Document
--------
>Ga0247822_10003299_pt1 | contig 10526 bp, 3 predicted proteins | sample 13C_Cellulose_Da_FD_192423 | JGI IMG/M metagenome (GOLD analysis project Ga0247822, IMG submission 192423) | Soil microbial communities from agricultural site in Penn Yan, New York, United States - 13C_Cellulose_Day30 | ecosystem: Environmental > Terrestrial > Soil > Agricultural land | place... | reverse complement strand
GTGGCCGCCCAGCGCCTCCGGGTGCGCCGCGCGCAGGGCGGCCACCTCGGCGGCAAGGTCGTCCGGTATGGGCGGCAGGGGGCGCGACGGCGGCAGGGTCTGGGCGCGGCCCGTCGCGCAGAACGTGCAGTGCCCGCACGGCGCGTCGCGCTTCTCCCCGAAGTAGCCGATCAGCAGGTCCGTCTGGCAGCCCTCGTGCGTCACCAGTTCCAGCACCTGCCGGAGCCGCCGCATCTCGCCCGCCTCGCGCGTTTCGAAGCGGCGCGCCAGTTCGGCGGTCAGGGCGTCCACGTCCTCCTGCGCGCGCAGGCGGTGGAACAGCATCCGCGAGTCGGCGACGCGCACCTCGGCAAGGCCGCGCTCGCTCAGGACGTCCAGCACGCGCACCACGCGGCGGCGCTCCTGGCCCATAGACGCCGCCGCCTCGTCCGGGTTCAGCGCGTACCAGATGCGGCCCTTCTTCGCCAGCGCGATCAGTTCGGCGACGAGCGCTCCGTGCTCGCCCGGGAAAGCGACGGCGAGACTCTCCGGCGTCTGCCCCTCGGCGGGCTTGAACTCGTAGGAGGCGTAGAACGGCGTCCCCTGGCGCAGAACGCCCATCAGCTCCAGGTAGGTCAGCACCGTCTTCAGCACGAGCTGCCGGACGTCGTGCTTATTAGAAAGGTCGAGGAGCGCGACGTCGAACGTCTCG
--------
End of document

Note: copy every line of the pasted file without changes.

>Ga0247822_10003299_pt1 | contig 10526 bp, 3 predicted proteins | sample 13C_Cellulose_Da_FD_192423 | JGI IMG/M metagenome (GOLD analysis project Ga0247822, IMG submission 192423) | Soil microbial communities from agricultural site in Penn Yan, New York, United States - 13C_Cellulose_Day30 | ecosystem: Environmental > Terrestrial > Soil > Agricultural land | place... | reverse complement strand
GTGGCCGCCCAGCGCCTCCGGGTGCGCCGCGCGCAGGGCGGCCACCTCGGCGGCAAGGTCGTCCGGTATGGGCGGCAGGGGGCGCGACGGCGGCAGGGTCTGGGCGCGGCCCGTCGCGCAGAACGTGCAGTGCCCGCACGGCGCGTCGCGCTTCTCCCCGAAGTAGCCGATCAGCAGGTCCGTCTGGCAGCCCTCGTGCGTCACCAGTTCCAGCACCTGCCGGAGCCGCCGCATCTCGCCCGCCTCGCGCGTTTCGAAGCGGCGCGCCAGTTCGGCGGTCAGGGCGTCCACGTCCTCCTGCGCGCGCAGGCGGTGGAACAGCATCCGCGAGTCGGCGACGCGCACCTCGGCAAGGCCGCGCTCGCTCAGGACGTCCAGCACGCGCACCACGCGGCGGCGCTCCTGGCCCATAGACGCCGCCGCCTCGTCCGGGTTCAGCGCGTACCAGATGCGGCCCTTCTTCGCCAGCGCGATCAGTTCGGCGACGAGCGCTCCGTGCTCGCCCGGGAAAGCGACGGCGAGACTCTCCGGCGTCTGCCCCTCGGCGGGCTTGAACTCGTAGGAGGCGTAGAACGGCGTCCCCTGGCGCAGAACGCCCATCAGCTCCAGGTAGGTCAGCACCGTCTTCAGCACGAGCTGCCGGACGTCGTGCTTATTAGAAAGGTCGAGGAGCGCGACGTCGAACGTCTCG